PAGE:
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The Dalai Lama had just answered the last question on my list. We were coming to the end of my fourth interview with him for a magazine story. Like most who talk to him, I felt I’d met an exceptional human being and was inspired as much as awed. It was hard to pinpoint why. He answered my questions in a businesslike manner, but he did so in a way that made me wonder at the untapped possibility inside each of us.

Outside in the sunshine, a loud flock of mynah birds swooped through the forest that surrounds his small bungalow on a hilltop above the plains of India. He has purposely not re-created the pomp and splendor of the Potala in Lhasa since he fled his homeland in 1959 after the Chinese invasion. He calls himself a simple Buddhist monk, and there is a Zen-like sparseness to the rooms he inhabits in exile.

He adjusted his wine-red robe, and his rich brown eyes calmly stared at me, waiting for my next question. I brushed my sweaty palms across my jacket and looked at the blank half of the page, below my prepared questions. I summoned my courage and explained that although I am not a historian, I wanted to write a history of Tibet.

He looked at me quizzically. “There are excellent academic histories of Tibet,” I explained, “but what is lacking is a popular history of Tibet—aimed at modern Westerners and Chinese—that is accurate, concise, and easy to read. You told me two years ago, in our first meeting, that Tibetan history is complex. You sounded despondent, as if it was impossible to explain Tibet’s history to the average person. The way you said that haunted me, and since then I found myself reading everything available about Tibetan history. It is not impossible. I want to strip away the complexity and reveal the heart of the matter. I think that by focusing on your viewpoint of Tibetan history, this could be achieved. Most people will not read an academic history about Tibet, and they don’t care what I think about Tibetan history, but they do want to know what you think about this history.”

He continued to look at me, waiting.

“Would you work with me so I can write a popular history of Tibet?” I asked. “You know that no Dalai Lama has written a history of Tibet since the 1600s.”

I had interviewed him four times previously over several years, so he knew that I was passionate and often frank enough to be rude. He seemed to find my impertinence refreshing or amusing, if only because so many others are formal and reverential with him. He also knew that I was an American writer and photographer who had lived in Nepal for the past twenty-seven years. What else did he see as he looked at me in silence for the next ten seconds? Whatever summation he made, it was made quickly. “Yes, that would be a very important work. I will do that with you. Though I do not have the time to write such a history myself.” “I could interview you, as you have time,” I replied eagerly, “and then write a book that presented your viewpoint. I would also present summaries from the historic consensus and the viewpoints of others who may agree with you or contradict what you say. It would require many hours of interviews.”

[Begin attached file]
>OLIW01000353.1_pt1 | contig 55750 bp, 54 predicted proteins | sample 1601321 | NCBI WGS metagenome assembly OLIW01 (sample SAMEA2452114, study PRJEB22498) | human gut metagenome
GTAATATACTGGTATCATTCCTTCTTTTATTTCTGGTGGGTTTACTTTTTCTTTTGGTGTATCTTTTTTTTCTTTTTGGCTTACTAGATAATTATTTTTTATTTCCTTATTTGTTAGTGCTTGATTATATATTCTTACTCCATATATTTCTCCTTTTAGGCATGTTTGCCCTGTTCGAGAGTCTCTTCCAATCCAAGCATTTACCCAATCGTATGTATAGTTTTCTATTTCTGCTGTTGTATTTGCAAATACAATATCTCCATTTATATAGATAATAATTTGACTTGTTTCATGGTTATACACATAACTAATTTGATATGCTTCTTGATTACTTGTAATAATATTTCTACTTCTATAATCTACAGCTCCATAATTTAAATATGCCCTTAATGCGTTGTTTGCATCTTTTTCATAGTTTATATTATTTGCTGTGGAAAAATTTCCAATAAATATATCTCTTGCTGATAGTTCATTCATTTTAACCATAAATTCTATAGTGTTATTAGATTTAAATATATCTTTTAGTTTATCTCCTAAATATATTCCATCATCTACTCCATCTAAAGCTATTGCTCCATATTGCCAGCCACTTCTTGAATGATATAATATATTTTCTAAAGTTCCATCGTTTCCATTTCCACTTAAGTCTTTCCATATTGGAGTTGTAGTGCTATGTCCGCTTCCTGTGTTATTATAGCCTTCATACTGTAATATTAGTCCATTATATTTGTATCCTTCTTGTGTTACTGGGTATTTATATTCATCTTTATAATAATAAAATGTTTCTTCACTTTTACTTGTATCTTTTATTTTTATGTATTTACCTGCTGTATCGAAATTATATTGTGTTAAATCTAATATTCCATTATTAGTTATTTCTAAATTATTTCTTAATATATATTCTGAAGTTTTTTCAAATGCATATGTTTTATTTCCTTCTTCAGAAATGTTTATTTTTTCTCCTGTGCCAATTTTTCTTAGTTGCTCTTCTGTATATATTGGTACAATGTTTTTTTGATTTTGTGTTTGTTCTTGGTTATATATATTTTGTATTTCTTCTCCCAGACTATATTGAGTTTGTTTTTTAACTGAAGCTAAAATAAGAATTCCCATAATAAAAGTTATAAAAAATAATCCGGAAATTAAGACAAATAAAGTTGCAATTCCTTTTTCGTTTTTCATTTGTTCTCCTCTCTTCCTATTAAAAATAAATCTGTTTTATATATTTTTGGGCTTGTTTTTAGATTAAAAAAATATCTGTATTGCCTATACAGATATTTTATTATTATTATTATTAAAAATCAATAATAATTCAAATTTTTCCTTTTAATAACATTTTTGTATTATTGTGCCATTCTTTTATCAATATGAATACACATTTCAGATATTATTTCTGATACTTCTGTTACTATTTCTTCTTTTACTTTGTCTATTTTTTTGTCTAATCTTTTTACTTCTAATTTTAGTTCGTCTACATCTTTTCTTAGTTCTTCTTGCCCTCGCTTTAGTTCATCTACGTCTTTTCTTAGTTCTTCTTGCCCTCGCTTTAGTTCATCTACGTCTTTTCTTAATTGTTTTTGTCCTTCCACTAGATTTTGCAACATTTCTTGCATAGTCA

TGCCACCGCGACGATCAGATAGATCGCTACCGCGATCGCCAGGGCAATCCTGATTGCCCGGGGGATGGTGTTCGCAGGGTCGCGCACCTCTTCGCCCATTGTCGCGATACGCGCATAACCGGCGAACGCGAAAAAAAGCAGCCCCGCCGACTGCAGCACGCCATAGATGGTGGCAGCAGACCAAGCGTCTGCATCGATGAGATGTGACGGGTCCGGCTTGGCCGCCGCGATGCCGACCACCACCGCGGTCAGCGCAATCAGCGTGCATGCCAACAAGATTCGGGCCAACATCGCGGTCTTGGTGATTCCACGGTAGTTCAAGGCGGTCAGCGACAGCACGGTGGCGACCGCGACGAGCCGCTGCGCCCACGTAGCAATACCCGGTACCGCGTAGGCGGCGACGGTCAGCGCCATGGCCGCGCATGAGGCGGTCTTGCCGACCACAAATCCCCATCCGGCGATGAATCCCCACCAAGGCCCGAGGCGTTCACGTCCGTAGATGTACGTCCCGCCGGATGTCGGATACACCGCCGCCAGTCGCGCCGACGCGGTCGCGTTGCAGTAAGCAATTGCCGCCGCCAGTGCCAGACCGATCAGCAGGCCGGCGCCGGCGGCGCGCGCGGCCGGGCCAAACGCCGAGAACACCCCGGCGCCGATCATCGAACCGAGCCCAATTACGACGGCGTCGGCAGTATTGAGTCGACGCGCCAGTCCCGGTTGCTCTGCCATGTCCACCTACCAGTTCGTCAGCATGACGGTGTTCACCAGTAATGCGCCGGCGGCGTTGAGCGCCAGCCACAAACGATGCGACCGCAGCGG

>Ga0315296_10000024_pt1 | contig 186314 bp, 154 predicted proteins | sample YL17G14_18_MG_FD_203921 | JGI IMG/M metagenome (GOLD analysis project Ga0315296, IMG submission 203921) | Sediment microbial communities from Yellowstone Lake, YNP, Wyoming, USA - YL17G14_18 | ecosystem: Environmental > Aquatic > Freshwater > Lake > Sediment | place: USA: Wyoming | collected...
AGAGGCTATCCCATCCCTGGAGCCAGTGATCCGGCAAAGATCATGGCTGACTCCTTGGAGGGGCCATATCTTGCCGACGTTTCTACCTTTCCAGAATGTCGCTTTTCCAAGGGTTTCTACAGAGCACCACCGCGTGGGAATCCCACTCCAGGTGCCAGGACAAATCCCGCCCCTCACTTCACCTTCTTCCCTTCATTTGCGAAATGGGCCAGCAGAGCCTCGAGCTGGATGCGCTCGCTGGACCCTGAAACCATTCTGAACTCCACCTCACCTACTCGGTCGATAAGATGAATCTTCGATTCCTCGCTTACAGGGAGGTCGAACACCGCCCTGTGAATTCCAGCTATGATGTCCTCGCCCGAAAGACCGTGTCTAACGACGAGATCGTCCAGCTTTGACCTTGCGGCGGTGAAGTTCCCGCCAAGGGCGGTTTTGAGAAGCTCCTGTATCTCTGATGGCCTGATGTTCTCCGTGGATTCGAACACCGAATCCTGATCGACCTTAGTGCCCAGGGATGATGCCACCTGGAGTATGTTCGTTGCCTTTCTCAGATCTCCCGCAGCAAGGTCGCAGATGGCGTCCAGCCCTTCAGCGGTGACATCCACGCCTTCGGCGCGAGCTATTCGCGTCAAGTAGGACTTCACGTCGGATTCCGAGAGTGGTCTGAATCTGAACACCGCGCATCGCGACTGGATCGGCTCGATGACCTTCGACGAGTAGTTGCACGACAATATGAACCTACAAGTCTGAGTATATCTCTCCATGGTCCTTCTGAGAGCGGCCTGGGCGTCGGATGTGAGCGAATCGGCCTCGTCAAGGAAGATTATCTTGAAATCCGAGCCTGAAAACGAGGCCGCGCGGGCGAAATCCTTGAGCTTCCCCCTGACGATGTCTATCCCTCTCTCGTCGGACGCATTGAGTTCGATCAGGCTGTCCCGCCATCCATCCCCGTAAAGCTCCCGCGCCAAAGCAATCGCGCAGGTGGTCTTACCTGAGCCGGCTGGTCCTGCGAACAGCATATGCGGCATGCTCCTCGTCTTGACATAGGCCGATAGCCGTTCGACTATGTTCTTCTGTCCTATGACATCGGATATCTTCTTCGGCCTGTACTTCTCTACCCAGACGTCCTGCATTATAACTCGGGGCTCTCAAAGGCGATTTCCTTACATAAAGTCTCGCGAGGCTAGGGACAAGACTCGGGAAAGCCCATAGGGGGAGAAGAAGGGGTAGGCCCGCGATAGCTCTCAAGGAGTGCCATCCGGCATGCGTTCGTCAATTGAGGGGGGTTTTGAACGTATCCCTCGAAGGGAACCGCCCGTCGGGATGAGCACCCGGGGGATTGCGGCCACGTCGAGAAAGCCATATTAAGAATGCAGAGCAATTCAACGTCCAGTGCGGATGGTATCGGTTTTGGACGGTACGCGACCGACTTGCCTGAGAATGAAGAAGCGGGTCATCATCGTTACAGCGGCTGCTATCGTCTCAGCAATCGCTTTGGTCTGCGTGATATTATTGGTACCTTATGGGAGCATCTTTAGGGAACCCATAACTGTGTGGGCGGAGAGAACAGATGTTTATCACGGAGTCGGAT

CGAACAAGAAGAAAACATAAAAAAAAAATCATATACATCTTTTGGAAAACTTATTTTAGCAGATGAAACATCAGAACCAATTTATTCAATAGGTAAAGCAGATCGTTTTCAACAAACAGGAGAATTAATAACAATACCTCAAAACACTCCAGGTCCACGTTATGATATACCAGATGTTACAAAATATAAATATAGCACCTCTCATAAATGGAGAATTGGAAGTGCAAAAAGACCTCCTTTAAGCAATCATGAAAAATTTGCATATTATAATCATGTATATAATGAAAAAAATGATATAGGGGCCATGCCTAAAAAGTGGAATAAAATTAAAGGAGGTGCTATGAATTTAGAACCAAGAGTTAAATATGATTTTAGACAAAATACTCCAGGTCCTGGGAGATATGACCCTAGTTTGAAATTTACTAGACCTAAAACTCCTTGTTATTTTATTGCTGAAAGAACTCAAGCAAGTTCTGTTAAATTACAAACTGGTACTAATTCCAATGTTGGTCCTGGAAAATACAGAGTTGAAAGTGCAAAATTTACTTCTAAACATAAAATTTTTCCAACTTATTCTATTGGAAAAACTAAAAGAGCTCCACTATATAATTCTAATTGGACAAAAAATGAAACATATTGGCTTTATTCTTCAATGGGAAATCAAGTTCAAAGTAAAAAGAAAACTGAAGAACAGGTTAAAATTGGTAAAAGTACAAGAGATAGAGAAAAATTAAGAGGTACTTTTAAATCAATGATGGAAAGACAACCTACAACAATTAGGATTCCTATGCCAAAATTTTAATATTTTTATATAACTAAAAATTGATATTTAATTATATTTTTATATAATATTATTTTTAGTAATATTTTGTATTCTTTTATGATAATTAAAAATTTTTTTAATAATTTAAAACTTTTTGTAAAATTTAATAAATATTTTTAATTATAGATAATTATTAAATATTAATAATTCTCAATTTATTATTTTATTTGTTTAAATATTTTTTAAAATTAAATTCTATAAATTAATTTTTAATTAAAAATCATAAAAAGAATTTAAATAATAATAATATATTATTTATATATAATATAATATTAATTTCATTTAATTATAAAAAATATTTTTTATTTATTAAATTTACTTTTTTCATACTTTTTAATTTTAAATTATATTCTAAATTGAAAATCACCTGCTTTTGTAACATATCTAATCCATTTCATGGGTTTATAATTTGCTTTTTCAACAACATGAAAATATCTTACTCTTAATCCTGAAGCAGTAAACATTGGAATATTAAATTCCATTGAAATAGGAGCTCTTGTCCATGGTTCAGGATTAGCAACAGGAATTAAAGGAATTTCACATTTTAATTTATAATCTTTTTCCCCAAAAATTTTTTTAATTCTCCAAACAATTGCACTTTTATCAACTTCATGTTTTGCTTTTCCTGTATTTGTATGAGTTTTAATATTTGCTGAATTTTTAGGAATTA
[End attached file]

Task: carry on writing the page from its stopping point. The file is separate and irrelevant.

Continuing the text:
A secretary was sitting in on the interview. He made a sudden disapproving noise—sucking his breath in through his nearly closed lips—and interjected, “Your Holiness, your schedule is so full I do not see how we could find the time for . . .”

Still looking directly at me, the Dalai Lama said, “It is important work. We will find the time. He is living in Nepal. It is close. He can come here as we have time. Yes?”

“Yes sir. I am happy to come here as you have time,” I said.

“It should be easy to read, but it must also be true,” he replied.

“Yes, that is my goal,” I said.

“It is easy to talk about, but it will be hard work for you,” the Dalai Lama said.

Over the course of the next seventeen months, I traveled to Dharamsala whenever the Dalai Lama had time to see me. He is a monk and has spent his life studying Buddhism, not history.

“Actually, I am not very interested in history,” the Dalai Lama told me initially, “mainly because I don’t know too much. When I was young, my teachers did not make any special effort to teach me about Tibetan history. I was trained as any ordinary monk at that time; my curriculum was devoted to Buddhist philosophy. As a boy, I learned about history from paintings and people talking, from world events. But it was not a subject I studied. After the Chinese invasion, after I left Tibet in 1959, I grew more interested in history. But I want to make it clear I am not a historian. In some cases I don’t even know the details.”

He laughs at the absurdity of the situation. The Dalai Lama’s laughter is infectious, one of the first things I learned from working with him. It rumbles up from deep in his belly, beginning as a low note that shakes his whole body. By the time it reaches his face—and he takes off his glasses to wipe the tears away—high-pitched laughter, mine included, fills the room.

When we are both composed again, he continues.

“My teachers did not spend the time to teach me about history. But if someone asks my interpretation, then of course I have my own opinion. Sometimes I think my opinion could be sharper than others’.” The frustration that crossed my face at his apparent contradiction amused him and he laughed again.

It was impossible not to join in, but even as I did so, I began to realize there would be obstacles to overcome in trying to bridge the gap between his beliefs as a Tibetan monk and my own beliefs as a Western journalist.